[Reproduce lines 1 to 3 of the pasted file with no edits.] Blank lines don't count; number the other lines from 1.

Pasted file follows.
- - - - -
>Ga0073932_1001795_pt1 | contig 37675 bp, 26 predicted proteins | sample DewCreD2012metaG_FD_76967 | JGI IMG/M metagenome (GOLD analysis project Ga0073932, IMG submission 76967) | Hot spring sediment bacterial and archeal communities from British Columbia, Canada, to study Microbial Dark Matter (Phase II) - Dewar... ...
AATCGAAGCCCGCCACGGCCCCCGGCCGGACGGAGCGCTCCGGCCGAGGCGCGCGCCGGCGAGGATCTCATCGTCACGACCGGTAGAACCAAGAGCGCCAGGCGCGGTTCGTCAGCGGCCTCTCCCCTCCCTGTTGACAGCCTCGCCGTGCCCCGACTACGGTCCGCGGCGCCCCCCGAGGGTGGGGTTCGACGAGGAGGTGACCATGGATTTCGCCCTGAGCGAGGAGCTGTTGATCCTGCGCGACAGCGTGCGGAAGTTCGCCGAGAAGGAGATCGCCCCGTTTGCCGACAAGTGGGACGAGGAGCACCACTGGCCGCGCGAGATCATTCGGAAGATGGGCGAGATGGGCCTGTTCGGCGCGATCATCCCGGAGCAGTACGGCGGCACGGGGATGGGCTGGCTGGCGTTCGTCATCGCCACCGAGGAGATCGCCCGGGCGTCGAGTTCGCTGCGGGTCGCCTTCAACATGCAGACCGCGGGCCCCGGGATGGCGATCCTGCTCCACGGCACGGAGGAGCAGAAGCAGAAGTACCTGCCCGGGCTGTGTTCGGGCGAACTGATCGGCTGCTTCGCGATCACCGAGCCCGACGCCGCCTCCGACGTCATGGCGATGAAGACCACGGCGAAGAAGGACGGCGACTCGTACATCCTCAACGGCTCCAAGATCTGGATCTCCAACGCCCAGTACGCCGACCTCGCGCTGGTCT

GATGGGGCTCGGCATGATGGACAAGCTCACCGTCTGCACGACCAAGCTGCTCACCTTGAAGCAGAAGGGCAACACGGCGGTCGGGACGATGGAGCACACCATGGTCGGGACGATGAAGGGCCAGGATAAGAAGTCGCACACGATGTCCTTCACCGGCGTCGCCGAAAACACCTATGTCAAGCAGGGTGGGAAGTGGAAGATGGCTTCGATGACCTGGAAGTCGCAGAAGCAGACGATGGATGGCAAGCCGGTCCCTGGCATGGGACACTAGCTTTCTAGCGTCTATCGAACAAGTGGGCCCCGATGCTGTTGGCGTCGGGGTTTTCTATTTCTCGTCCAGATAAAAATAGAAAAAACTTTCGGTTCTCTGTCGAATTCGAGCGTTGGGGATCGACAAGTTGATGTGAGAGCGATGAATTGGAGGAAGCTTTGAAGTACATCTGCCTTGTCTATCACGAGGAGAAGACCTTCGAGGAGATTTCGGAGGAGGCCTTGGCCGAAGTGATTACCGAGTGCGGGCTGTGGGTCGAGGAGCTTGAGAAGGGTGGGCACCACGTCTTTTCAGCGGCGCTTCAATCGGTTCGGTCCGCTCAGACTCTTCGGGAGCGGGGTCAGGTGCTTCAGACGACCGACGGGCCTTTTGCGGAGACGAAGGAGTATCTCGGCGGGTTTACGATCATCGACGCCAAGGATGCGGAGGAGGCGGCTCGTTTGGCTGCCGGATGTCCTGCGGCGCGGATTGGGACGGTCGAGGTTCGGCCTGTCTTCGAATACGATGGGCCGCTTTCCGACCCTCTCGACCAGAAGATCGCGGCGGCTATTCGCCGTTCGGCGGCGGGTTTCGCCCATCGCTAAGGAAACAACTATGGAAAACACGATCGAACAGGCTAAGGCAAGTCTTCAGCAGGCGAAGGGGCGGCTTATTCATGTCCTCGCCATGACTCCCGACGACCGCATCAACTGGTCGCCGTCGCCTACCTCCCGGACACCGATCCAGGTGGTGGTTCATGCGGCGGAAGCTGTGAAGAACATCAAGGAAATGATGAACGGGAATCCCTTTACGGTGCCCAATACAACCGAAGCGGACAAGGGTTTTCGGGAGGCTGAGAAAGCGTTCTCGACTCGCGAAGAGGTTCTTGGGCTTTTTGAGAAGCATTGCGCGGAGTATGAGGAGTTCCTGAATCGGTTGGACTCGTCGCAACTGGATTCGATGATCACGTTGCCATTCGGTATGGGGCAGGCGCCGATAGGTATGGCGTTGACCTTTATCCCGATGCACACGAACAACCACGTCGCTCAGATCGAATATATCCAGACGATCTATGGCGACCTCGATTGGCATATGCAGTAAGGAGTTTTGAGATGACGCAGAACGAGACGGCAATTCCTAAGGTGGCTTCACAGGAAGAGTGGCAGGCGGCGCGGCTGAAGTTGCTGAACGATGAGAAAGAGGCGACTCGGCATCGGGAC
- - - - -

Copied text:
>Ga0073932_1001795_pt1 | contig 37675 bp, 26 predicted proteins | sample DewCreD2012metaG_FD_76967 | JGI IMG/M metagenome (GOLD analysis project Ga0073932, IMG submission 76967) | Hot spring sediment bacterial and archeal communities from British Columbia, Canada, to study Microbial Dark Matter (Phase II) - Dewar... ...
AATCGAAGCCCGCCACGGCCCCCGGCCGGACGGAGCGCTCCGGCCGAGGCGCGCGCCGGCGAGGATCTCATCGTCACGACCGGTAGAACCAAGAGCGCCAGGCGCGGTTCGTCAGCGGCCTCTCCCCTCCCTGTTGACAGCCTCGCCGTGCCCCGACTACGGTCCGCGGCGCCCCCCGAGGGTGGGGTTCGACGAGGAGGTGACCATGGATTTCGCCCTGAGCGAGGAGCTGTTGATCCTGCGCGACAGCGTGCGGAAGTTCGCCGAGAAGGAGATCGCCCCGTTTGCCGACAAGTGGGACGAGGAGCACCACTGGCCGCGCGAGATCATTCGGAAGATGGGCGAGATGGGCCTGTTCGGCGCGATCATCCCGGAGCAGTACGGCGGCACGGGGATGGGCTGGCTGGCGTTCGTCATCGCCACCGAGGAGATCGCCCGGGCGTCGAGTTCGCTGCGGGTCGCCTTCAACATGCAGACCGCGGGCCCCGGGATGGCGATCCTGCTCCACGGCACGGAGGAGCAGAAGCAGAAGTACCTGCCCGGGCTGTGTTCGGGCGAACTGATCGGCTGCTTCGCGATCACCGAGCCCGACGCCGCCTCCGACGTCATGGCGATGAAGACCACGGCGAAGAAGGACGGCGACTCGTACATCCTCAACGGCTCCAAGATCTGGATCTCCAACGCCCAGTACGCCGACCTCGCGCTGGTCT

GATGGGGCTCGGCATGATGGACAAGCTCACCGTCTGCACGACCAAGCTGCTCACCTTGAAGCAGAAGGGCAACACGGCGGTCGGGACGATGGAGCACACCATGGTCGGGACGATGAAGGGCCAGGATAAGAAGTCGCACACGATGTCCTTCACCGGCGTCGCCGAAAACACCTATGTCAAGCAGGGTGGGAAGTGGAAGATGGCTTCGATGACCTGGAAGTCGCAGAAGCAGACGATGGATGGCAAGCCGGTCCCTGGCATGGGACACTAGCTTTCTAGCGTCTATCGAACAAGTGGGCCCCGATGCTGTTGGCGTCGGGGTTTTCTATTTCTCGTCCAGATAAAAATAGAAAAAACTTTCGGTTCTCTGTCGAATTCGAGCGTTGGGGATCGACAAGTTGATGTGAGAGCGATGAATTGGAGGAAGCTTTGAAGTACATCTGCCTTGTCTATCACGAGGAGAAGACCTTCGAGGAGATTTCGGAGGAGGCCTTGGCCGAAGTGATTACCGAGTGCGGGCTGTGGGTCGAGGAGCTTGAGAAGGGTGGGCACCACGTCTTTTCAGCGGCGCTTCAATCGGTTCGGTCCGCTCAGACTCTTCGGGAGCGGGGTCAGGTGCTTCAGACGACCGACGGGCCTTTTGCGGAGACGAAGGAGTATCTCGGCGGGTTTACGATCATCGACGCCAAGGATGCGGAGGAGGCGGCTCGTTTGGCTGCCGGATGTCCTGCGGCGCGGATTGGGACGGTCGAGGTTCGGCCTGTCTTCGAATACGATGGGCCGCTTTCCGACCCTCTCGACCAGAAGATCGCGGCGGCTATTCGCCGTTCGGCGGCGGGTTTCGCCCATCGCTAAGGAAACAACTATGGAAAACACGATCGAACAGGCTAAGGCAAGTCTTCAGCAGGCGAAGGGGCGGCTTATTCATGTCCTCGCCATGACTCCCGACGACCGCATCAACTGGTCGCCGTCGCCTACCTCCCGGACACCGATCCAGGTGGTGGTTCATGCGGCGGAAGCTGTGAAGAACATCAAGGAAATGATGAACGGGAATCCCTTTACGGTGCCCAATACAACCGAAGCGGACAAGGGTTTTCGGGAGGCTGAGAAAGCGTTCTCGACTCGCGAAGAGGTTCTTGGGCTTTTTGAGAAGCATTGCGCGGAGTATGAGGAGTTCCTGAATCGGTTGGACTCGTCGCAACTGGATTCGATGATCACGTTGCCATTCGGTATGGGGCAGGCGCCGATAGGTATGGCGTTGACCTTTATCCCGATGCACACGAACAACCACGTCGCTCAGATCGAATATATCCAGACGATCTATGGCGACCTCGATTGGCATATGCAGTAAGGAGTTTTGAGATGACGCAGAACGAGACGGCAATTCCTAAGGTGGCTTCACAGGAAGAGTGGCAGGCGGCGCGGCTGAAGTTGCTGAACGATGAGAAAGAGGCGACTCGGCATCGGGAC